Monday, May 31, 2010

Flash: Obama Administration Slaps Israel on Verge of Netanyahu Visit

Please be a subscriber. Put your email address in the box, upper right-hand of the page.

We depend on your contributions. Tax-deductible donation through PayPal or credit card: click Donate button, upper-right hand corner of this page. By check: "American Friends of IDC.” “For GLORIA Center” on memo line. Mail: American Friends of IDC, 116 East 16th St., 11th Floor, NY, NY 10003.

By Barry Rubin

One simply cannot overestimate the Obama Administration's capacity for--in the words of one of its top officials--"screwing up the message" especially when it comes to Israel. Mere hours before Prime Minister Benjamin Netanyahu visits Washington, the U.S. government supported the non-binding final statement of the Non-Proliferation Treaty (NPT) review conference calling for a nuclear-free Middle East as soon as possible and urging Israel to sign the Non-Proliferation Treaty and, in effect, to give up its nuclear weapons in the not-distant future.

Iran's nuclear program wasn't mentioned.

According to Yediot Aharnot, Israel's government was "furious" at this reversal of historic U.S. policy in not only failing to prevent the resolution but actually supporting it. The action was "a complete surprise," said Israel's largest newspaper. It  reported that U.S. officials had told Israel's government that the United States would campaign against a resolution singling out Israel and would vote against any resolution that did so.  That promise was broken. The implication is that Netanyahu was not even informed in advance of what was about to happen and that the effect on Israeli interests and U.S.-Israel relations wasn't seriously considered in Washington.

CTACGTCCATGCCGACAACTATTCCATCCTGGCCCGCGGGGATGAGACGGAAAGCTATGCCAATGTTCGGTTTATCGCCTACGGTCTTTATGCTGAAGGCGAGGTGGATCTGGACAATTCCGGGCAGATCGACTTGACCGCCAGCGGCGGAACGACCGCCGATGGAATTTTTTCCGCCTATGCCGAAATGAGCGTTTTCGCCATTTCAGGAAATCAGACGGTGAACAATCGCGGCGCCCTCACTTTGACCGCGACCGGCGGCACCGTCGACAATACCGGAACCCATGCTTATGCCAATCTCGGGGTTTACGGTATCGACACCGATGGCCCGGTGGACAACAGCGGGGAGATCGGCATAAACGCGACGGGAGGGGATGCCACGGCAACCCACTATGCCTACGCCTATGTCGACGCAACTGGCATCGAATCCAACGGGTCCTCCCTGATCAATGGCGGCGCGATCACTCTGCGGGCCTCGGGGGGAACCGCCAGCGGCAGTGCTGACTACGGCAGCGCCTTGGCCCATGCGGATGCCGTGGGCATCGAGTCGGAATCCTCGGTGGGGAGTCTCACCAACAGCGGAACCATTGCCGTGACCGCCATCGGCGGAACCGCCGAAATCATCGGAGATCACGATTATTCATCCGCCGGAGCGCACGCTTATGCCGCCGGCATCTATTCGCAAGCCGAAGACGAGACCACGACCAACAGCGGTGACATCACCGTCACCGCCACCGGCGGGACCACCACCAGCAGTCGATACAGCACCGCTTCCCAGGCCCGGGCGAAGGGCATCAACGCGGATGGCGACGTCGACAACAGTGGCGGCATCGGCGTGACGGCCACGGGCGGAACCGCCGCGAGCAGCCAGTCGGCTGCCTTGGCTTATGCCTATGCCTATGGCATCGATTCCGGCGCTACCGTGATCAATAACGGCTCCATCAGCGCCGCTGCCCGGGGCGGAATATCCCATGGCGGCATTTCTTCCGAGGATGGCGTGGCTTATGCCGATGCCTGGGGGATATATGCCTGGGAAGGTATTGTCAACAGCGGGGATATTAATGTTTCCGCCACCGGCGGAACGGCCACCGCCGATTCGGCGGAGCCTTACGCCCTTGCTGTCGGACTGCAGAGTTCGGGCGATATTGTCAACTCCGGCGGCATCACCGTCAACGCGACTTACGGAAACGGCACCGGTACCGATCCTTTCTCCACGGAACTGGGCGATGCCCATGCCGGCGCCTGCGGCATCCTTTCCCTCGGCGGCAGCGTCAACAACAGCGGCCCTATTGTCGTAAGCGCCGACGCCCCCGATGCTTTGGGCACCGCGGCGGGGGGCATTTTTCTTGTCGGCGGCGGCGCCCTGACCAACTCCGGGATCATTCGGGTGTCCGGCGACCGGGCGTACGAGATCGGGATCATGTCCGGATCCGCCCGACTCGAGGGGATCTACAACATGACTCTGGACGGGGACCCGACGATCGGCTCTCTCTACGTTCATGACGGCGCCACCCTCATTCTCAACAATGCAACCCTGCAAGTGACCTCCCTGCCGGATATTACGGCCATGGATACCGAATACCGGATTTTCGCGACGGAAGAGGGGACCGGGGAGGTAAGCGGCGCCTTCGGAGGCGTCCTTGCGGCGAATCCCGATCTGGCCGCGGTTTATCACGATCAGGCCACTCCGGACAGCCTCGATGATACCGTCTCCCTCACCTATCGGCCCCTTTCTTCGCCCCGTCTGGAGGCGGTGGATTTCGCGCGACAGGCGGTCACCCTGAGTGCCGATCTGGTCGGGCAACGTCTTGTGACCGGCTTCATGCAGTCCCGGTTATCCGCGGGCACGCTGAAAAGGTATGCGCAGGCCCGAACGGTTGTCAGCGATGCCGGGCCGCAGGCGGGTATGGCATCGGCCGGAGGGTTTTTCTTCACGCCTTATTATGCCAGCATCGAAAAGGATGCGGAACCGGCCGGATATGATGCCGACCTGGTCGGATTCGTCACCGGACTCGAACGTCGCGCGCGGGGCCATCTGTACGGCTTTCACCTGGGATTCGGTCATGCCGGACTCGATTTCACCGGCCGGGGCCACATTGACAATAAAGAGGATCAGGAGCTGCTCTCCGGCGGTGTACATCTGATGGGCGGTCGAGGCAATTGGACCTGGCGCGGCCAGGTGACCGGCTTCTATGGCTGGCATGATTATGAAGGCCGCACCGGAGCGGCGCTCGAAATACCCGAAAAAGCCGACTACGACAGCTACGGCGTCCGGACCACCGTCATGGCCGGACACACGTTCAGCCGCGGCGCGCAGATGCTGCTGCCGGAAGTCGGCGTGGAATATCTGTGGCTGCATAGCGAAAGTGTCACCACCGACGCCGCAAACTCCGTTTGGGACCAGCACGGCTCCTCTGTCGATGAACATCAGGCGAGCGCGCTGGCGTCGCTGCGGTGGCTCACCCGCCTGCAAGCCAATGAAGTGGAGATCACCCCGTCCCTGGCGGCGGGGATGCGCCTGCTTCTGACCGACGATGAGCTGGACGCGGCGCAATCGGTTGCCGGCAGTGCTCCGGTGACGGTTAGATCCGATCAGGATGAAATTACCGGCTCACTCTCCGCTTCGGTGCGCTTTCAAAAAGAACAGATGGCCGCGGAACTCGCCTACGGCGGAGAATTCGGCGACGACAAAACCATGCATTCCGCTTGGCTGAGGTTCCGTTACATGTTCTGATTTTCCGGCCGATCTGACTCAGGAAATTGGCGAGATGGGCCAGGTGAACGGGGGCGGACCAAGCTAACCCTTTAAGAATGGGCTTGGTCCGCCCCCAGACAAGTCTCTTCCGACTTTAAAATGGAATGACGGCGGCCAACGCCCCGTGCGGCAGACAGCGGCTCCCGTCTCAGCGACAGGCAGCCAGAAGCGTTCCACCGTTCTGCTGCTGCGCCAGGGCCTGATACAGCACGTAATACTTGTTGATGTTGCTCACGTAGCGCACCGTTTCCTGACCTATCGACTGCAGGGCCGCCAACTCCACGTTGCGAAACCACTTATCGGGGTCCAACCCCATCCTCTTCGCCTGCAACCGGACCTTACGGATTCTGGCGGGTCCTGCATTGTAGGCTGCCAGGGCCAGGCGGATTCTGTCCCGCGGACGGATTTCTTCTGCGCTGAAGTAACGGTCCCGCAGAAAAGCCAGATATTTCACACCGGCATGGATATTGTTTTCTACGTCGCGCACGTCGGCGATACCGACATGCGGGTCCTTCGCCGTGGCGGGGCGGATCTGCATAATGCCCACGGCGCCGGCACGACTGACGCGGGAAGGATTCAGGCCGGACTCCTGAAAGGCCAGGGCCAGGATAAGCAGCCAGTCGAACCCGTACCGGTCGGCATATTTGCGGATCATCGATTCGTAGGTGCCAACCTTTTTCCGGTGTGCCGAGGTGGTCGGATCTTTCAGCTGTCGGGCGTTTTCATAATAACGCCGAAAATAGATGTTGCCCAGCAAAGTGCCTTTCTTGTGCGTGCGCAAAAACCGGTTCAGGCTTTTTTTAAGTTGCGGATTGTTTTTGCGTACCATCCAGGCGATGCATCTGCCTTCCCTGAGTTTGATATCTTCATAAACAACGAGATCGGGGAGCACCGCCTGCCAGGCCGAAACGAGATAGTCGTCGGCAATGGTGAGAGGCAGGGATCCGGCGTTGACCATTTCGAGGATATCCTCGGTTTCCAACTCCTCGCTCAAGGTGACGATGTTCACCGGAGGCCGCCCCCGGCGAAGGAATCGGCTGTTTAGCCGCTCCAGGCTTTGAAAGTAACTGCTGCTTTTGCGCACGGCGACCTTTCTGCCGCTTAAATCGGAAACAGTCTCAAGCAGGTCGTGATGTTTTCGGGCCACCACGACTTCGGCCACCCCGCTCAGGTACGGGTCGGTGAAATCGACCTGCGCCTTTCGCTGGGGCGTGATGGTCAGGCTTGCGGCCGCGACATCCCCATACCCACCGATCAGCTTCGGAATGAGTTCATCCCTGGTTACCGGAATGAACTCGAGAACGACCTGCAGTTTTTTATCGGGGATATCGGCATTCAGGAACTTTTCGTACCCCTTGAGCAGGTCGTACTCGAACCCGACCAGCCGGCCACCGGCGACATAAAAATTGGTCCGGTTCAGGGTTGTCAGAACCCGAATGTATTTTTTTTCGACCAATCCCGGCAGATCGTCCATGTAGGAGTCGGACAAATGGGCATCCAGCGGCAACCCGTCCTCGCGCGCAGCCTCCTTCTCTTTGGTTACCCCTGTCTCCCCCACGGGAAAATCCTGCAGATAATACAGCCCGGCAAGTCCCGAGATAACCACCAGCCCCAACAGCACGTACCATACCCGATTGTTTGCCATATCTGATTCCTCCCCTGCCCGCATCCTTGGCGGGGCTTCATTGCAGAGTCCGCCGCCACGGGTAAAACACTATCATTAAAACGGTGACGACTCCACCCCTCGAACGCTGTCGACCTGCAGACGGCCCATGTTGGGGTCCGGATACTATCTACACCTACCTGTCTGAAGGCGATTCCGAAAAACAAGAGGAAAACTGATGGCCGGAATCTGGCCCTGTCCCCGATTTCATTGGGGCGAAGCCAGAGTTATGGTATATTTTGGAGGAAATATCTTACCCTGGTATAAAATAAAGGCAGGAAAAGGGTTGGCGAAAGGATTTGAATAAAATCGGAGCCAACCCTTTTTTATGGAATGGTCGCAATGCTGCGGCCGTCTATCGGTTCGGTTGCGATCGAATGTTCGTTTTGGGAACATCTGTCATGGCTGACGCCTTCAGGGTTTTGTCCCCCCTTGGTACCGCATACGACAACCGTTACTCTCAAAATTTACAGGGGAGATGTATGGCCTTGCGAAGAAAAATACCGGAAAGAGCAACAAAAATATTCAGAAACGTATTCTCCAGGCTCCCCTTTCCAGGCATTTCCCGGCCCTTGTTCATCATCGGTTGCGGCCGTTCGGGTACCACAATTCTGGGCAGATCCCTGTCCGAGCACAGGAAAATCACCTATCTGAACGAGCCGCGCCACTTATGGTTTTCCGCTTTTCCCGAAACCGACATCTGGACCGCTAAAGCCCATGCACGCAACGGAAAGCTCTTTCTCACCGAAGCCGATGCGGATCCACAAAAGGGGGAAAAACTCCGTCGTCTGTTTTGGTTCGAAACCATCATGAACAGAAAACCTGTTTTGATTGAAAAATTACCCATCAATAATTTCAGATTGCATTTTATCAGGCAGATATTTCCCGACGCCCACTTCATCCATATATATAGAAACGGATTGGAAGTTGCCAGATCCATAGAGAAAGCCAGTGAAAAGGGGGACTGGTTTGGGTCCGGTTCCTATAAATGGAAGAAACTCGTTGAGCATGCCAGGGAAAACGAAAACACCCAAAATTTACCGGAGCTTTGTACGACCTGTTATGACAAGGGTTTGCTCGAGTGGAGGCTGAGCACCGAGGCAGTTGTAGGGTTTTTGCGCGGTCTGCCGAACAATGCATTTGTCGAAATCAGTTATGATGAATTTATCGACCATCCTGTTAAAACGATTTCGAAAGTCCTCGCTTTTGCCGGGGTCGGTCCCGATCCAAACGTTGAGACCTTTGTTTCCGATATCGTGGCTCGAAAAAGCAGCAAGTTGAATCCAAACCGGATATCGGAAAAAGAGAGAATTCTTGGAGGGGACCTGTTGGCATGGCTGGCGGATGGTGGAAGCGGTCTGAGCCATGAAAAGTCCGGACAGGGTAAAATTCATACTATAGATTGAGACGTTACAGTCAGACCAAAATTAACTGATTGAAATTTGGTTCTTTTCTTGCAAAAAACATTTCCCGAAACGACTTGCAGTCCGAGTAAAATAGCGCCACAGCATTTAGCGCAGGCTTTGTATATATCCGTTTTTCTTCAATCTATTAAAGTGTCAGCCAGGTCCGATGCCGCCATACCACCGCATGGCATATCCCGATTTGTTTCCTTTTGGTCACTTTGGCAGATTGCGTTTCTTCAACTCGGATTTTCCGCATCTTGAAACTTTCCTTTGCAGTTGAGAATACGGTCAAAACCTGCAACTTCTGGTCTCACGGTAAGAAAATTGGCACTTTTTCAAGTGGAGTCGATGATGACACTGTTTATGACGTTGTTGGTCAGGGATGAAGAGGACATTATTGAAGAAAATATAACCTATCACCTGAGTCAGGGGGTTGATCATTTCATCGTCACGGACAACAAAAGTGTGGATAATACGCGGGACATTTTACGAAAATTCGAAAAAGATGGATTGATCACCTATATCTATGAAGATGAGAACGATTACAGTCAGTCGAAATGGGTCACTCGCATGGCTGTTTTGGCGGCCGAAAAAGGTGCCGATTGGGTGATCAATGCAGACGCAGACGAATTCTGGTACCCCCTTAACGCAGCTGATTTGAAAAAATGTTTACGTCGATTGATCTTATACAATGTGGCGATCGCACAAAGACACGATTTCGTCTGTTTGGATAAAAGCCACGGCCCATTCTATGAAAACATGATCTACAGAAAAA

Haaretz, which represents an Israeli left that would like to be more sympathetic to Obama, angrily stated that Israel had been "sacrificed by the United States on the altar of a successful conference." The main country pushing for this resolution was Egypt.

At about the same time, by the way, Muhammad El-Baradei, the opposition candidate in the Egyptian presidential elections, came out against any sanctions on Iran for its nuclear program. Yet is even the Egyptian government going to be more cooperative and supportive of U.S. policy than it was before because Washington backed its resolution? Of course not.

What was the administration's motive? The belief that treating Israel and Iran "equally" would win support for sanctions against Iran. Really? Who's going to change their vote? This step also emerges from the administration's mania on getting a ban on all nuclear weapons, something which isn't likely to happen.

The action could be explained as a response to immediate needs, to make sure that there was a final resolution and the conference could be termed a success. The U.S. government was unwilling to risk a failure to achieve a final resolution--something that has happened several times before without the roof falling in--by standing firm on the Israel issue. It did say that it "deeply regrets" that Israel is singled out. It seems that the final draft might also mention India, Pakistan, and North Korea.

This justifies the administration's action in its own eyes and shows that one should not exaggerate what it thought was being done. One might add what will happen in future when the Obama Administration doesn't want some conference or negotiation to appear to be a failure and has the option of salvaging it by breaking commitments made to Israel?